The season of Advent originated as a fast of forty days in preparation for Christmas, commencing on the day after the feast of St. Martin (celebrated on November 12th)--it was often called "St. Martin's Lent"—a name by which it was known as early as the fifth century.  In the ninth century, the duration of Advent was reduced to four weeks, but Advent preserved most of the characteristics of a penitential season which made it a kind of counterpart to Lent.  Gaudete Sunday occurs midway in this original 40 day season, and signifies the nearness of the Lord's coming.  (By the way, there is a counterpart to this Sunday in Lent--Laetare or Mothering Sunday or Refreshment Sunday or Rose Sunday, the 4th Sunday and halfway point of Lent.  It is also a time to rejoice, with similar vestments options as this Gaudete Sunday, and it is a day set aside to relax from the rest of the Lenten disciplines.)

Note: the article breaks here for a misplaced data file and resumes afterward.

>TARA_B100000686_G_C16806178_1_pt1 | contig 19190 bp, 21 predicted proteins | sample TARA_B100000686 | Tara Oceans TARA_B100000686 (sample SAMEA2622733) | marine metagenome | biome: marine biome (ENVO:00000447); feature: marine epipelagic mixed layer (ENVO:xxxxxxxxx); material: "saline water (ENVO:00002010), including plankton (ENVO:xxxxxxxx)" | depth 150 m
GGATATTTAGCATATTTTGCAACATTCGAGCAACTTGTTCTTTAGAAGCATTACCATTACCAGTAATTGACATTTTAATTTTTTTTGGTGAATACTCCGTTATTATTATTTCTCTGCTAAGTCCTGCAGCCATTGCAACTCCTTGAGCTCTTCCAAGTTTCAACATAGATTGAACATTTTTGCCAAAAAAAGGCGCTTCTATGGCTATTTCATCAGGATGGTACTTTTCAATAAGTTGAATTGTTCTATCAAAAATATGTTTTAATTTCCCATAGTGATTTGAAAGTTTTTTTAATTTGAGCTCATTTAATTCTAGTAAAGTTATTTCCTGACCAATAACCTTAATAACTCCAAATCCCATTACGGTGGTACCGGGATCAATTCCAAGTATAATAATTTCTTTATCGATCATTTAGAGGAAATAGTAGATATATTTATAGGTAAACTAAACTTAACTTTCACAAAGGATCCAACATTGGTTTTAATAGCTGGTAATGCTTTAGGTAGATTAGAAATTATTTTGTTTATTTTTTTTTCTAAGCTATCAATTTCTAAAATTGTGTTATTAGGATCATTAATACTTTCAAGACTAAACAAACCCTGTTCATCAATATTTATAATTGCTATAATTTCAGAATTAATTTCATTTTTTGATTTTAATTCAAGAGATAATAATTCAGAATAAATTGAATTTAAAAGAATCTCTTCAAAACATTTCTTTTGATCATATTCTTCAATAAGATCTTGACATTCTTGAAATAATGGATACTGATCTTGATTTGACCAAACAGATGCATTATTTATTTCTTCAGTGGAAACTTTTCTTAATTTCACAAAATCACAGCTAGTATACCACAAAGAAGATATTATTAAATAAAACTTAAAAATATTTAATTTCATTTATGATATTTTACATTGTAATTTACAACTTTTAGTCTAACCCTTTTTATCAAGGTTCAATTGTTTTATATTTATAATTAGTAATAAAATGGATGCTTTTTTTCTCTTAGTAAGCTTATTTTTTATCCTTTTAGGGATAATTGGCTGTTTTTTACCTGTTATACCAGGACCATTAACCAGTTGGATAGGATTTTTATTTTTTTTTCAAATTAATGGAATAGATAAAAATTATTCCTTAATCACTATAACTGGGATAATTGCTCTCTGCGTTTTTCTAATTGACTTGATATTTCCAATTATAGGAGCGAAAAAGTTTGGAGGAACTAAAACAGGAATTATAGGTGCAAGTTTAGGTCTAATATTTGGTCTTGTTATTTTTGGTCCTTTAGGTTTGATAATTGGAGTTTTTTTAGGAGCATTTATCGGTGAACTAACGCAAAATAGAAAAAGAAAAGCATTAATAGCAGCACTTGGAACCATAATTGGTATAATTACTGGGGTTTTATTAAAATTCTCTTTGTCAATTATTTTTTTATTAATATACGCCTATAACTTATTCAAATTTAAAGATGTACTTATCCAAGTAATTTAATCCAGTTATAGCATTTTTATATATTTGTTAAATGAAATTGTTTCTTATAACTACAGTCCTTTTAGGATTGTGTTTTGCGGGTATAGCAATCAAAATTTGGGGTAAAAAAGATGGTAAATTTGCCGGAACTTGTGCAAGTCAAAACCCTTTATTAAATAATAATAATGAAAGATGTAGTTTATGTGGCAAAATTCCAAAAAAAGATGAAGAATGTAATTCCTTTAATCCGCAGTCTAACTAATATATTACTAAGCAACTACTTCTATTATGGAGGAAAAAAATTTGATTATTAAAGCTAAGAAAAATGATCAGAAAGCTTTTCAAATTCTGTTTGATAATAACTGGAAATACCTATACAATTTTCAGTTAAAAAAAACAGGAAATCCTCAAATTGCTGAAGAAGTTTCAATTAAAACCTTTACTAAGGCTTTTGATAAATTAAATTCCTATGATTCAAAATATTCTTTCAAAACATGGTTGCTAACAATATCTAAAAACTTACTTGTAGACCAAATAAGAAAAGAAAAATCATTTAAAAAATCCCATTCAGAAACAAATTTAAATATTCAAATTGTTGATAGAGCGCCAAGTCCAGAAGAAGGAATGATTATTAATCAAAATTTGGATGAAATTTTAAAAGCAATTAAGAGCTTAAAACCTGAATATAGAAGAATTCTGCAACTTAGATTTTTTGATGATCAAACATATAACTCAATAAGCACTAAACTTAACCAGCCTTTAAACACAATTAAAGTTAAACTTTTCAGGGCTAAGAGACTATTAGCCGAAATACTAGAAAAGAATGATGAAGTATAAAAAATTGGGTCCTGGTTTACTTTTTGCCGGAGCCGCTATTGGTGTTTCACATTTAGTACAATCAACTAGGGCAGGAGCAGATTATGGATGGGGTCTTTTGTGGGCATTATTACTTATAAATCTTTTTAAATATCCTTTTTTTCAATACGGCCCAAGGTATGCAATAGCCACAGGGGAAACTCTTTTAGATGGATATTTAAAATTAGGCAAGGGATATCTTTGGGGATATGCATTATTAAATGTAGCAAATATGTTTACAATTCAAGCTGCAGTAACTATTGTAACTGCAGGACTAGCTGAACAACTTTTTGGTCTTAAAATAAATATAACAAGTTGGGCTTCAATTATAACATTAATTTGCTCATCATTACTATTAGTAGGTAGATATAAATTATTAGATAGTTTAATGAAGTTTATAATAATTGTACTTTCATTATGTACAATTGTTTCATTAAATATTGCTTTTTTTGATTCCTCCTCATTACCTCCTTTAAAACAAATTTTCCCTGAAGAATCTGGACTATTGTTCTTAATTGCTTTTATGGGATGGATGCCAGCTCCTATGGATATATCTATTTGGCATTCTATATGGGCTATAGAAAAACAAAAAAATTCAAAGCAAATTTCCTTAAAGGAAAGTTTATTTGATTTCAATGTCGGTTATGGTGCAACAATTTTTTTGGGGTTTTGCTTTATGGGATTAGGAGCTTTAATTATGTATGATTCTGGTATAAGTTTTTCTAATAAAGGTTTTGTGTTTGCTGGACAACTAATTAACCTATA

The spirit of the Liturgy all through Advent is one of expectation and preparation for the feast of Christmas as well as for the second coming of Christ, and any penitential themes are suspended  on Gaudete Sunday for a while in order to symbolize the joy and gladness in the promised Redemption.”  What this says about saying “Alleluias” in Advent is unclear.
 
 
From what we have been reading in Advent so far, it is very clear our readings this week are more upbeat and joyful.  In fact, they are downright hopeful for those who struggle in life, as they need to be.
 
In our first reading today from Isaiah 61, verses 1-2: “The spirit of the Lord God is upon me, because the Lord has anointed me; he has sent me to bring good news to the oppressed, to bind up the brokenhearted, to proclaim liberty to the captives, and release to the prisoners; to proclaim the year of the Lord’s favor, and the day of vengeance of our God; to comfort all who mourn.”